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I undersrand that a probability space is composed of a sample space $\Omega$ containing all possible outcomes of an experiment, an event space $\mathcal F$ containing all events of interest (e.g. the power set of $\Omega$) and a probability measure $\mathbb P$ that assigns a probability $p$ to each event in $\mathcal F$.

  • We say two events $A$ and $B$ in $\mathcal F$ are disjoint iff $A\cap B = \emptyset$

  • On the other hand, two events are said to be independent iff $\mathbb P(A\cap B) = \mathbb P(A) \mathbb P(B)$. Meaning that additional knowledge of one event does not change the probability of occurrence of the other event. But I can't seem to fully wrap my mind around this. What does independent mean here? How can two events have a nonzero intersection and yet have nothing to do with one another? Some people say it means the state space can be factorized into a cartesian product, which I don't really get.

  • For example: given $\Omega =\{1,2,3,4\}$ how can one intuitively realise that the events $A=\{1,2\}$, $B=\{1,3\}$ and $C=\{1,4\}$ are only pairwise independent and not independent?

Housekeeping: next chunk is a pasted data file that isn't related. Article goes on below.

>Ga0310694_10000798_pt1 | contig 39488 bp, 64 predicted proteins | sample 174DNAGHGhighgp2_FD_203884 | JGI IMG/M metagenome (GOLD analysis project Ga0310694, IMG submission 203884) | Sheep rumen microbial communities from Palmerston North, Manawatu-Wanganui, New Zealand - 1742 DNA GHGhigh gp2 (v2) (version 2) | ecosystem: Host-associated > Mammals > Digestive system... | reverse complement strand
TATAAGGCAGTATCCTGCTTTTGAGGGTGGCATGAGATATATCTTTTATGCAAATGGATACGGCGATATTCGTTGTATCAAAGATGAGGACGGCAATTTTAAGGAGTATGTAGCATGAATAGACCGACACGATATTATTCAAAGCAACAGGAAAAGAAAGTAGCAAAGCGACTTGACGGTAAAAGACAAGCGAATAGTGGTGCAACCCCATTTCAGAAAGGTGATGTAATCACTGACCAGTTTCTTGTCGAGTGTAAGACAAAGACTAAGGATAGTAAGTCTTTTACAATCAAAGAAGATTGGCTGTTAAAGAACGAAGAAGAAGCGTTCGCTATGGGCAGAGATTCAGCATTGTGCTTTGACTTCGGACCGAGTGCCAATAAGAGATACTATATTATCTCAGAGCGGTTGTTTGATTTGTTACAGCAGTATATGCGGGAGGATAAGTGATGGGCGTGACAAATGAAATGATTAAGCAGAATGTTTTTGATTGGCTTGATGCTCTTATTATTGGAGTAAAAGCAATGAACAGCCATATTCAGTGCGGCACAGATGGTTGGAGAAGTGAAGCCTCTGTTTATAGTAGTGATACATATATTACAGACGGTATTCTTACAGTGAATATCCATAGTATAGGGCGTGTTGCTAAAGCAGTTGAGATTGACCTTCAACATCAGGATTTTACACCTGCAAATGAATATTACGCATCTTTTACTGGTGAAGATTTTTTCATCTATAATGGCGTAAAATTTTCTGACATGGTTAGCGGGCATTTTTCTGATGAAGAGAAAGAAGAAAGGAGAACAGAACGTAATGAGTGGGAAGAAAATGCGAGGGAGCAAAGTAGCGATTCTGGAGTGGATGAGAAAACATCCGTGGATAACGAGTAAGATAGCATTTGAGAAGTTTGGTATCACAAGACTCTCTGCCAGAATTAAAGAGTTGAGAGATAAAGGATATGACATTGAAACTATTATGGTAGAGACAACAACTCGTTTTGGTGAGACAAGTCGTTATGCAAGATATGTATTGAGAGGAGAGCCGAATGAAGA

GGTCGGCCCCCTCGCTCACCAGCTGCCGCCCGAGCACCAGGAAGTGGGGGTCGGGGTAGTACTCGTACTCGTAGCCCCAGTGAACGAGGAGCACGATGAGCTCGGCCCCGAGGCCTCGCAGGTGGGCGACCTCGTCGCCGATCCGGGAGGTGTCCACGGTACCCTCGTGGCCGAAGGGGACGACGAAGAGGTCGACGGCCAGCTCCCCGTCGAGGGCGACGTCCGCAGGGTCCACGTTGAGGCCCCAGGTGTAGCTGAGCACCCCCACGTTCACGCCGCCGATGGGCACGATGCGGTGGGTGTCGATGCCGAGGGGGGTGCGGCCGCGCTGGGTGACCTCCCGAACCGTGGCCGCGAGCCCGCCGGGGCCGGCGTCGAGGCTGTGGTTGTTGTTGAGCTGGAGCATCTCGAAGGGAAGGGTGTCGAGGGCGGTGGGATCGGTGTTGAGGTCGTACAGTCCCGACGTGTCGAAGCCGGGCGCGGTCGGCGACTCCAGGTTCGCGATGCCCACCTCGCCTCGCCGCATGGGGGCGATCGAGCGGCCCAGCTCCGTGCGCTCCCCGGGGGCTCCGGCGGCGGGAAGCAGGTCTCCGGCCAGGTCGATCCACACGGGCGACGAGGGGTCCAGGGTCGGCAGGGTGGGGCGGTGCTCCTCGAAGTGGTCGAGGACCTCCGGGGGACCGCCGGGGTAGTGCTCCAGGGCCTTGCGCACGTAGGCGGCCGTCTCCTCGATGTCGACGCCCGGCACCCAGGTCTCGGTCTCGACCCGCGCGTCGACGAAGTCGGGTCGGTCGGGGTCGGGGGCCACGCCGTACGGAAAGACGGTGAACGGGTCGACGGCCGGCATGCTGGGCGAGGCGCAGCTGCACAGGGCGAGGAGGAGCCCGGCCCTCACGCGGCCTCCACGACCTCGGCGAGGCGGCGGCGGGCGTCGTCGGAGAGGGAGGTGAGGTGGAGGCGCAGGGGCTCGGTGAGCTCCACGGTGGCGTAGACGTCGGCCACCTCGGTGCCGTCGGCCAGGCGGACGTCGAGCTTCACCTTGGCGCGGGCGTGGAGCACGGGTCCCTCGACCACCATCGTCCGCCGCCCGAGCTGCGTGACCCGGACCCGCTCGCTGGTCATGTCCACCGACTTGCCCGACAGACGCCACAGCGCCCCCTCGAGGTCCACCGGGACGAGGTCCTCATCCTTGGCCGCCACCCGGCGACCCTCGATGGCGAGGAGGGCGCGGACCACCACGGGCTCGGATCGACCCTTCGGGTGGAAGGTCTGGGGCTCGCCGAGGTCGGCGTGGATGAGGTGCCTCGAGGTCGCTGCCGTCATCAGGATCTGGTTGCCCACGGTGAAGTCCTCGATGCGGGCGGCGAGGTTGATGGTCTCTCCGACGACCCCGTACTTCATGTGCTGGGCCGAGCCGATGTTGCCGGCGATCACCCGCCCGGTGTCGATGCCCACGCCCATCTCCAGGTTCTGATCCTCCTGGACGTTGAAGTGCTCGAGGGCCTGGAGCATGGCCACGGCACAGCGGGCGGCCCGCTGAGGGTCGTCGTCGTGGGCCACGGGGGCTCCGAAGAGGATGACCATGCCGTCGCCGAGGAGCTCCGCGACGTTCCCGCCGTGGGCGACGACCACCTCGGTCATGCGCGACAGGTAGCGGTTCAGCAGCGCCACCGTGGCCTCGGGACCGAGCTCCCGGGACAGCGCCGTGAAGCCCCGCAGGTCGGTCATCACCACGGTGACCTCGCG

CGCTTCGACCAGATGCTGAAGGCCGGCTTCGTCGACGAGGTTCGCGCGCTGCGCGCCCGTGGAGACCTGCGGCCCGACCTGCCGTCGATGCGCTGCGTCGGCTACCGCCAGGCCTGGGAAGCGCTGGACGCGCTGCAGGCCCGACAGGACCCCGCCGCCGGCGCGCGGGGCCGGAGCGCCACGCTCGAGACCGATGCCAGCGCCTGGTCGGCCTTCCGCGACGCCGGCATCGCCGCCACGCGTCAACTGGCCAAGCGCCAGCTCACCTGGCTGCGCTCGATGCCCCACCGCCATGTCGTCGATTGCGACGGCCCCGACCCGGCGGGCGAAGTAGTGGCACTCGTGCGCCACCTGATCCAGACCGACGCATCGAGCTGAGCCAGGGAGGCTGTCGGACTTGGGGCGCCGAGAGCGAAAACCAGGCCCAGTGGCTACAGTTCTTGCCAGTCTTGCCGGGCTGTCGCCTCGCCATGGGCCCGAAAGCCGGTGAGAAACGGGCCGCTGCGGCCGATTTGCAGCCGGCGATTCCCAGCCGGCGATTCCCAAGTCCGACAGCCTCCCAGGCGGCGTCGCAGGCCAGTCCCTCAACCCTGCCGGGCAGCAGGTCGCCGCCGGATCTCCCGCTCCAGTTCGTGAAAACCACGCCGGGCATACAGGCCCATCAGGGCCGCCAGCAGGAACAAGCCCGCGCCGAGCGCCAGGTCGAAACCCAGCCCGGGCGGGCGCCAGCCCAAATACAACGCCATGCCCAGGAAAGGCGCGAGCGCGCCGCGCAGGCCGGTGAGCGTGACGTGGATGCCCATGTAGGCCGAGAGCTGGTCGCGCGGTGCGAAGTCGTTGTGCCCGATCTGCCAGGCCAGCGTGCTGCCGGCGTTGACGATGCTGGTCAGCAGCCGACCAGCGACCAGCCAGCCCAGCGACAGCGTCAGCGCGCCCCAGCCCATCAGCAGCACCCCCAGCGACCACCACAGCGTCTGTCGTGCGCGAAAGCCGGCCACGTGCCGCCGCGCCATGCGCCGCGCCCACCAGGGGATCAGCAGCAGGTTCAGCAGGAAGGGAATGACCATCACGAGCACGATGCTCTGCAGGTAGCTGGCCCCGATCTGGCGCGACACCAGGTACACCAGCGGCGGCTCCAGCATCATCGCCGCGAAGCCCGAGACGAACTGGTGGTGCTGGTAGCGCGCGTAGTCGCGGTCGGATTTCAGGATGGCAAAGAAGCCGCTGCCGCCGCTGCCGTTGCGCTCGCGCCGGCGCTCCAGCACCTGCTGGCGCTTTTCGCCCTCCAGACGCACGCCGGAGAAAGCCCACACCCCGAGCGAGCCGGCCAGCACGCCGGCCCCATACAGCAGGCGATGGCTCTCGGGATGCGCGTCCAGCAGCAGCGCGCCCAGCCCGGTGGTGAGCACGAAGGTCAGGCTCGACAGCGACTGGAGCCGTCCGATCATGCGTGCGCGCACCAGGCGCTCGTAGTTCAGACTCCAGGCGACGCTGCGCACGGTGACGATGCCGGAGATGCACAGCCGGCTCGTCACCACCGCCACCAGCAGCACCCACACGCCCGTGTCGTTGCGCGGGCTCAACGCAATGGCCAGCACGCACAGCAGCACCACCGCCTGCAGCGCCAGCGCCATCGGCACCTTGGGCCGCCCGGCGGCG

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  • $\begingroup$ Is something missing from the last paragraph - determining whether the events are pairwise dependent would require specifying $\mathbb{P}$? $\endgroup$ – Juho Kokkala Sep 22 '16 at 16:23
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    $\begingroup$ I think we're assuming the distribution is uniform. $\endgroup$ – dsaxton Sep 22 '16 at 16:46
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It can be helpful to think of the definition of conditional probability when we try to understand the definition of independence. Recall that $$ P(A \mid B) = \frac{P(A \cap B)}{P(B)} $$ for $B$ with $P(B) > 0$. If $A$ and $B$ are independent, which means $B$ tells us nothing about $A$, then the right hand side should reduce to $P(A)$. If we plug in $P(A \cap B) = P(A) P(B)$ then $P(B)$ simply cancels and the right side does indeed become $P(A)$. But the nice thing about defining independence in this way is that we can talk about independence of events even when conditional probabilities are undefined (which happens whenever the conditioning event has probability zero).